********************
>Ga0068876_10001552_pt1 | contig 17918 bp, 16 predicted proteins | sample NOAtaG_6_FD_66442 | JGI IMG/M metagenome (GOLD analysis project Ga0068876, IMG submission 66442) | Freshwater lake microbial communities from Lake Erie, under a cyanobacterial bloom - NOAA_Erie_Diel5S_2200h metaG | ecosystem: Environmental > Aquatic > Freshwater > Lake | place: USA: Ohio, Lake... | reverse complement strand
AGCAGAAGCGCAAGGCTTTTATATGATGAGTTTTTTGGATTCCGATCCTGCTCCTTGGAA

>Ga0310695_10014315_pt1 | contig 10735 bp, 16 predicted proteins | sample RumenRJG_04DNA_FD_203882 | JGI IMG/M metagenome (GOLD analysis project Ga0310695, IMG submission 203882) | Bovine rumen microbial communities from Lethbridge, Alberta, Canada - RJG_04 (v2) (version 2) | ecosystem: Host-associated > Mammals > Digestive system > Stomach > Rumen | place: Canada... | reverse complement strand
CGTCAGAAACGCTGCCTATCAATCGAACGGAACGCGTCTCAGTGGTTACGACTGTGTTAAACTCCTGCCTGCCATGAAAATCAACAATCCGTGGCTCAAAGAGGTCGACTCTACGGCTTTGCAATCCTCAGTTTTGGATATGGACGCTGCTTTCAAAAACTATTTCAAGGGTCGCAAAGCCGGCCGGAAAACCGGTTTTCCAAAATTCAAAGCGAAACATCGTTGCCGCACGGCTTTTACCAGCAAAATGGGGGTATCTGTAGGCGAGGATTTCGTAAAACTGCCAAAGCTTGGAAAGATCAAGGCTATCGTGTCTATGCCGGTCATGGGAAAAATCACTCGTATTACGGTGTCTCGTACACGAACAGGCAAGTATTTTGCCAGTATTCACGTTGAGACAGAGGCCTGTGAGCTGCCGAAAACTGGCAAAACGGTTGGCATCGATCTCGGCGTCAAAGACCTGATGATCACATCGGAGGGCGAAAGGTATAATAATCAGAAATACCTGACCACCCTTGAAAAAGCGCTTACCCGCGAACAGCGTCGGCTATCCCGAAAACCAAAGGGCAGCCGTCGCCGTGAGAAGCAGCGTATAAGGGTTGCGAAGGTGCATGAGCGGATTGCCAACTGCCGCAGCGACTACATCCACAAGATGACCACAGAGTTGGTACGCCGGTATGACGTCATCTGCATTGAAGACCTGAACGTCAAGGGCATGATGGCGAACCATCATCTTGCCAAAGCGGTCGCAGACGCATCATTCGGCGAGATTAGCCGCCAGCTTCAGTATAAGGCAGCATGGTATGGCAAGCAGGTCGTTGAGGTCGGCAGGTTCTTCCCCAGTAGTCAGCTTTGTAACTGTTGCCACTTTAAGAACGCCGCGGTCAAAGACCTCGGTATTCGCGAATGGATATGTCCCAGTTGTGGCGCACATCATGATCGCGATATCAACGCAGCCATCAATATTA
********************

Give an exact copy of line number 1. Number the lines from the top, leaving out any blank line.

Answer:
>Ga0068876_10001552_pt1 | contig 17918 bp, 16 predicted proteins | sample NOAtaG_6_FD_66442 | JGI IMG/M metagenome (GOLD analysis project Ga0068876, IMG submission 66442) | Freshwater lake microbial communities from Lake Erie, under a cyanobacterial bloom - NOAA_Erie_Diel5S_2200h metaG | ecosystem: Environmental > Aquatic > Freshwater > Lake | place: USA: Ohio, Lake... | reverse complement strand